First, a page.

More pictures added to Doullens Communal Cemetery Extension No. 2 in France. The cemetery contains 374 Commonwealth burials of the First World War, and 87 German war graves.
More pictures added to Dernancourt Communal Cemetery Extension in France, courtesy of Geerhard Joos. The extension now contains 2,162 Commonwealth burials and commemorations of the First World War. 177 of the burials are unidentified, but there are special memorials to 29 casualties known or believed to be buried among them, and to two buried at Albert Road Cemetery, Buire-sur-Ancre whose grave could not be found on concentration.
18 more pictures added to Vailly British Cemetery in France. The village of Vailly-sur-Aisne was the point at which the 3rd Division crossed the river Aisne on 13 and 14 September 1914 during the Allied advance from the Marne. It fell to the German forces in 1915, was retaken by the French during the Chemin des Dames Offensive in April 1917, lost again to the Germans in June 1918 and finally captured by the French on 15 September 1918. Vailly British Cemetery was established after the Armistice when the remains of Commonwealth soldiers were brought here from other burial grounds and battlefields throughout the region. Most of those buried here were killed during the Battle of the Aisne in September 1914, but the cemetery is also the final resting place of over sixty Commonwealth soldiers who were killed or mortally wounded in the summer of 1918. The cemetery now contains over 670 Commonwealth burials and commemorations of the First World War.
More pictures added to Sucrerie Military Cemetery, Colincamps in France. The cemetery was begun by French troops in the early summer of 1915, and extended to the West by British units from July in that year until, with intervals, December 1918. It was called at first the 10th Brigade Cemetery. Until the German retreat in March 1917, it was never more than a 1.6 kilometres from the front line; and from the end of March 1918 (when the New Zealand Division was engaged in fighting at the Sucrerie) to the following August, it was under fire. The 285 French and twelve German graves were removed to other cemeteries after the Armistice, and in consequence there are gaps in the lettering of the Rows. There are now 1103, 1914-18 war casualties commemorated in this site. Of these 219 casualties are unidentified.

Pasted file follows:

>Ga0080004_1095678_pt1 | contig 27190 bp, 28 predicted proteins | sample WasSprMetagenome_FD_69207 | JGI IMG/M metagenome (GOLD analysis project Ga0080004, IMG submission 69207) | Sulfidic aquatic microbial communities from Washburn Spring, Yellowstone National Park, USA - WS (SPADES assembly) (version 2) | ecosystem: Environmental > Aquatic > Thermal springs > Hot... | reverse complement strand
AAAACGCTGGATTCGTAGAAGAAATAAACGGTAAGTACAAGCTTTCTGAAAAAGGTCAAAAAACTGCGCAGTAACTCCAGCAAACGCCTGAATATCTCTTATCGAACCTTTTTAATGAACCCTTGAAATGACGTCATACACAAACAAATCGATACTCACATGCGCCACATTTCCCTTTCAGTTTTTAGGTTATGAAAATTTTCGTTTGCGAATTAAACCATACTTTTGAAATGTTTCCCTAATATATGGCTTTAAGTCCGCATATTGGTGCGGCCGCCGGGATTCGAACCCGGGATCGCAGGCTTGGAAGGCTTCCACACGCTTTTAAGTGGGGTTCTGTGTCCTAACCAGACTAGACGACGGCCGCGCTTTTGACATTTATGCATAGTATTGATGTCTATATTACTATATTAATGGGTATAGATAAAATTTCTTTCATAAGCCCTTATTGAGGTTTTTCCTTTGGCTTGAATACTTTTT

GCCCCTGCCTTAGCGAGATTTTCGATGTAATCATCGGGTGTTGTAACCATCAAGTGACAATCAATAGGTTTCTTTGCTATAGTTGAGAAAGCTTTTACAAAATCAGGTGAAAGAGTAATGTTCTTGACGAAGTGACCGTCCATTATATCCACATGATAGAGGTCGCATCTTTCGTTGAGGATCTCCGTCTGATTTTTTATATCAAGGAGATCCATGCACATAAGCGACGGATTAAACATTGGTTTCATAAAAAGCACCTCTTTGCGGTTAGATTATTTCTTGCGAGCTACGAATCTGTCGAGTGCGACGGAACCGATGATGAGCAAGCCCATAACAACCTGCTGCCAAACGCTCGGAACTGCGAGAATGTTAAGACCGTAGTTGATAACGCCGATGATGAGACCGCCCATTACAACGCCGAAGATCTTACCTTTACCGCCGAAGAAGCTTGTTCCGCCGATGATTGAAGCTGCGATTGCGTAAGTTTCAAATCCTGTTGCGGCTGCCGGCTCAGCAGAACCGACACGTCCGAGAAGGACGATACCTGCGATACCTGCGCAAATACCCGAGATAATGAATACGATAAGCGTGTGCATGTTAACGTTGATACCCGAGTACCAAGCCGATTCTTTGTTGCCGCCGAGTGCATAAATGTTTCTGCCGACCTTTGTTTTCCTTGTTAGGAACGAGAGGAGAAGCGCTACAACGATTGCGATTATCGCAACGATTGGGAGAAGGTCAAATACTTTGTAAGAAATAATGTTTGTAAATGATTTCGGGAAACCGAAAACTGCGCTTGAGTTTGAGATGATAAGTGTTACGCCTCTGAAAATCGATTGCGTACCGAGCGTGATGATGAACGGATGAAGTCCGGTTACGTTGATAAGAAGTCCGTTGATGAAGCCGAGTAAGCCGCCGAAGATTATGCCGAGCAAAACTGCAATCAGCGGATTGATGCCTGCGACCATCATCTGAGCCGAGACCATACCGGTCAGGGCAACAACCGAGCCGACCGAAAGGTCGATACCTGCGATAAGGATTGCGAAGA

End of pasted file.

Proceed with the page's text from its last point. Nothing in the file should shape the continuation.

More pictures added to Sunken Road Cemetery, Contalmaison in France. The 2nd Canadian Cemetery was made in July-October, 1916, during the middle fighting in the Somme offensive. There are now over 40, 1914-18 war casualties commemorated in this site.
More pictures added to Stump Road Cemetery in France, courtesy of Johan Pauwels. There are now over 250, 1914-18 war casualties commemorated in this site. Of these, over one-fifth are unidentified (mostly 18th Division men). All fell in the period July 1916 to February 1917.
More pictures added to Pont-de-Nieppe Communal Cemetery, courtesy of Werner Van Caneghem. Pont-De-Nieppe Communal Cemetery was used by Commonwealth field ambulances and fighting units from October 1914 to March 1918, by German troops during the summer of 1918, and by Commonwealth troops again in September-November 1918. The German graves were later removed to the adjoining German cemetery. The cemetery now contains 135 Commonwealth burials of the First World War, 11 of them unidentified. There are also two Second World War burials dating from May 1940.
More pictures added to St. Amand British Cemetery in France, courtesy of Johan Pauwels. The British Cemetery was begun in April, 1916, and used by fighting units and Field Ambulances until August, 1918 (though in 1917 it was practically closed), particularly by the 37th and the 56th (London) Divisions. There are now over 200, 1914-18 war casualties commemorated in this site. Of these, a small number are unidentified.
9 more pictures added to Nieppe Communal Cemetery in France, courtesy of Werner Van Caneghem. Nieppe Communal Cemetery was used by Commonwealth field ambulances and fighting units from October 1914 to November 1917, and again in September and November 1918. The cemetery now contains 62 Commonwealth burials of the First World War.
12 more pictures added to Serre Road Cemetery, No. 2 in France, courtesy of Johan Pauwels. There are now 7,127 Commonwealth burials of the First World War in the cemetery, mostly dating from 1916. Of these, 4,944 are unidentified.